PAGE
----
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Jays' shortstop Reyes managing ankle injury

Toronto Blue Jays Jose Reyes gestures as he crosses home plate after hitting a home during seventh inning in what proved to be the decisive score in his team's 5-4 win over Oakland Athletics in AL baseball action in Toronto on Saturday August 10, 2013.


Jose Reyes just wants to play. That's why, even though his left ankle isn't 100 per cent, the Blue Jays shortstop hasn't had a day off since he returned to the lineup in late June.

So it wasn't surprising in Saturday to see him range to his left on a grounder up the middle and have no play. But as he showed by providing the game-winning run against the Oakland Athletics with a solo homer in the bottom of the same inning, Reyes is invaluable to his team.

"It's been bothering me since I've been back, but I'm able to play like that," Reyes said of a sprained left ankle that cost him half of April, all of May and most of June. "I don't worry about it when I'm on the field. Happen whatever happen. I'm just happy to be on the field helping my ball club."

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Reyes has come to deal with the pain. He arrives at the ballpark early each day to get treatment, and it's taped after games.

On the field, he said he knows how to control himself. Reyes plays because he can't make the injury any worse.

"Sometimes I feel worse and sometimes I feel better," he said. "I'm just happy to be on the field, man. No matter how bad that I feel, I'm going to be there because I missed so much time this year."

Reyes is hitting .309 with nine homers and 28 RBIs in just 50 games. That's with an ankle that hasn't been right all year.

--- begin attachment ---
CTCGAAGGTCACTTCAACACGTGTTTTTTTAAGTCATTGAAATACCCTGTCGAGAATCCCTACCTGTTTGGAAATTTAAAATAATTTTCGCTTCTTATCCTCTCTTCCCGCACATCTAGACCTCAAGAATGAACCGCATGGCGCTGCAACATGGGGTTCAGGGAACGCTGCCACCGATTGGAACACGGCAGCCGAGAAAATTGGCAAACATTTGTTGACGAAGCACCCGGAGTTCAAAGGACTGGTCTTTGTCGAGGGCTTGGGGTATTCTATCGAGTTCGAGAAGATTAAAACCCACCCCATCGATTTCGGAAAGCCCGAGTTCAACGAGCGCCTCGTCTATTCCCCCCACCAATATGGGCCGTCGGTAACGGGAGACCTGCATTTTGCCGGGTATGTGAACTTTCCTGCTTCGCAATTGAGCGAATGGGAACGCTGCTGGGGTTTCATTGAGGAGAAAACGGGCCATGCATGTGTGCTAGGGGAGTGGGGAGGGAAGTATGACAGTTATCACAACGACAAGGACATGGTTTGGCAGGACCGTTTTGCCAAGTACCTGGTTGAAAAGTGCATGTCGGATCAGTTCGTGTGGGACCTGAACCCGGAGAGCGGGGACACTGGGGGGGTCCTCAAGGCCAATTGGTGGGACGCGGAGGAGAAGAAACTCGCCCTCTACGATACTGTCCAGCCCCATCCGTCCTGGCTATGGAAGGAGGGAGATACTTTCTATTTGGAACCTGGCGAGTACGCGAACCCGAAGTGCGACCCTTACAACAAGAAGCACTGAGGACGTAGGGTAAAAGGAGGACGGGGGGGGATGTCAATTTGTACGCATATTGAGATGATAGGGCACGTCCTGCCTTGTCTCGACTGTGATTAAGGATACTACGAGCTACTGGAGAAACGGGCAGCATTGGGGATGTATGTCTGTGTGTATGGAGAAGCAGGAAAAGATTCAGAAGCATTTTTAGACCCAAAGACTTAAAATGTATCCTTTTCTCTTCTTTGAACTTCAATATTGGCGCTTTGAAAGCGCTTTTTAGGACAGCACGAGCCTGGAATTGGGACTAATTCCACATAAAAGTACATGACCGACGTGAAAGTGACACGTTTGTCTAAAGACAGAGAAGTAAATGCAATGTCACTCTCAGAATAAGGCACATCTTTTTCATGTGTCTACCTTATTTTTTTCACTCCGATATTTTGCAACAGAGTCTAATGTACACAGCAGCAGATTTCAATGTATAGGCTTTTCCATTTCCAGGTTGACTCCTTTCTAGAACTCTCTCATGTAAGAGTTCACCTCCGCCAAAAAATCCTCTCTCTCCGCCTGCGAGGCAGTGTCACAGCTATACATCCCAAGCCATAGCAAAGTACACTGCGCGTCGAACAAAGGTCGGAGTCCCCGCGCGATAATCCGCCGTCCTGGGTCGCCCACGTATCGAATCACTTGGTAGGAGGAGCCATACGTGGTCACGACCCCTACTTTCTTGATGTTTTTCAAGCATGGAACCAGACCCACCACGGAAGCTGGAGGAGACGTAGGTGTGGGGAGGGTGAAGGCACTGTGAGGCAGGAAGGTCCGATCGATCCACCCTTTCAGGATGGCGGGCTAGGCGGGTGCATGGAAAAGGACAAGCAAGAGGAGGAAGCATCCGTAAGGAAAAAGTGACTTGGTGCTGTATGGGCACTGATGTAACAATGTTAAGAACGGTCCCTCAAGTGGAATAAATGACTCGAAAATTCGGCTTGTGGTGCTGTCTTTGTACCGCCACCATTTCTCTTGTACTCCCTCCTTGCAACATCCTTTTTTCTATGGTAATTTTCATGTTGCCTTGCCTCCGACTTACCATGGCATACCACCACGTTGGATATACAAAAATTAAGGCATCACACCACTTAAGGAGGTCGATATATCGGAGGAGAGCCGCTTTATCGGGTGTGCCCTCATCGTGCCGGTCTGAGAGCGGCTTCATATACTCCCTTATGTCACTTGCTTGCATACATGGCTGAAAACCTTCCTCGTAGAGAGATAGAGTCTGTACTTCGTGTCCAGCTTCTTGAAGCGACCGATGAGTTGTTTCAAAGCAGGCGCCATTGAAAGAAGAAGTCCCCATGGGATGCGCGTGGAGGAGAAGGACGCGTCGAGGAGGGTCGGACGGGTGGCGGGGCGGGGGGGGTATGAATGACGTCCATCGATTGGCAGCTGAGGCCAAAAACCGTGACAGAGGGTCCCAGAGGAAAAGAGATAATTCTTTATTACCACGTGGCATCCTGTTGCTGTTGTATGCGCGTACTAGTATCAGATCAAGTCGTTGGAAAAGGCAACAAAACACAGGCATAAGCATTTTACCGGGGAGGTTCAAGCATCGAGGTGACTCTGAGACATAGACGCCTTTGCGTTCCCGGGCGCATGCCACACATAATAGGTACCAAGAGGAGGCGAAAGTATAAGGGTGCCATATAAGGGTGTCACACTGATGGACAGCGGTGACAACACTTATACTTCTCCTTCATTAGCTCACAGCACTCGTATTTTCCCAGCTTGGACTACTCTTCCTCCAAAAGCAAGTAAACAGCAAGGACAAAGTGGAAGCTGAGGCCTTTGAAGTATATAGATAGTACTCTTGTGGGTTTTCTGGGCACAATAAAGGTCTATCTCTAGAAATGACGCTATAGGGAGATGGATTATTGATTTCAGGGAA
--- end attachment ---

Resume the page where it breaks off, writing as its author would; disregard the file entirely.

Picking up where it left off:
"No question it's bothering him, especially when he goes to his left up the middle," manager John Gibbons said. "But he's healthy enough to play and he's doing a good job for us. That's probably one of those things, until he gets the off-season to let it heal, it's going to bother him, probably, the rest of the season."

Still, Gibbons said, the Blue Jays "need him out there." Reyes is a strong lead-off hitter, and he showed again Saturday that he has flashes of power, too.

"We knew he had some pop in his bat, and you come to this ballpark, he could hit 20 a year," Gibbons said. "He missed so much time with his ankle, but in a full season, it wouldn't surprise me one bit. He's got a good, short, little swing."

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A's right-fielder Josh Reddick now has five home runs in two games against the Blue Jays after hitting two Saturday. Reddick conceded he was surprising himself.

"A little bit, yeah," Reddick said. "It's kind of unbelievable."

Reddick hit a two-run shot off Blue Jays starter Mark Buehrle in the second inning, then a solo homer off closer Casey Janssen in the ninth. After watching Reddick hit three Friday night, Buehrle said his approach was hoping he doesn't hit the ball hard.

"He must be seeing the softball right now because he's hitting everything out," Buehrle said.

Oakland manager Bob Melvin could sense confidence from Reddick, who only had five home runs this season going into this series at Rogers Centre.

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Reddick is happy to be seeing results at the plate.

"I'm going into the batter's box a lot more comfortable and feeling like they can't get me out right now," Reddick said. "Constant work is finally paying off, watching video is finally paying off.

"Hopefully this is something I can stick with and continue doing it for the rest of the year."

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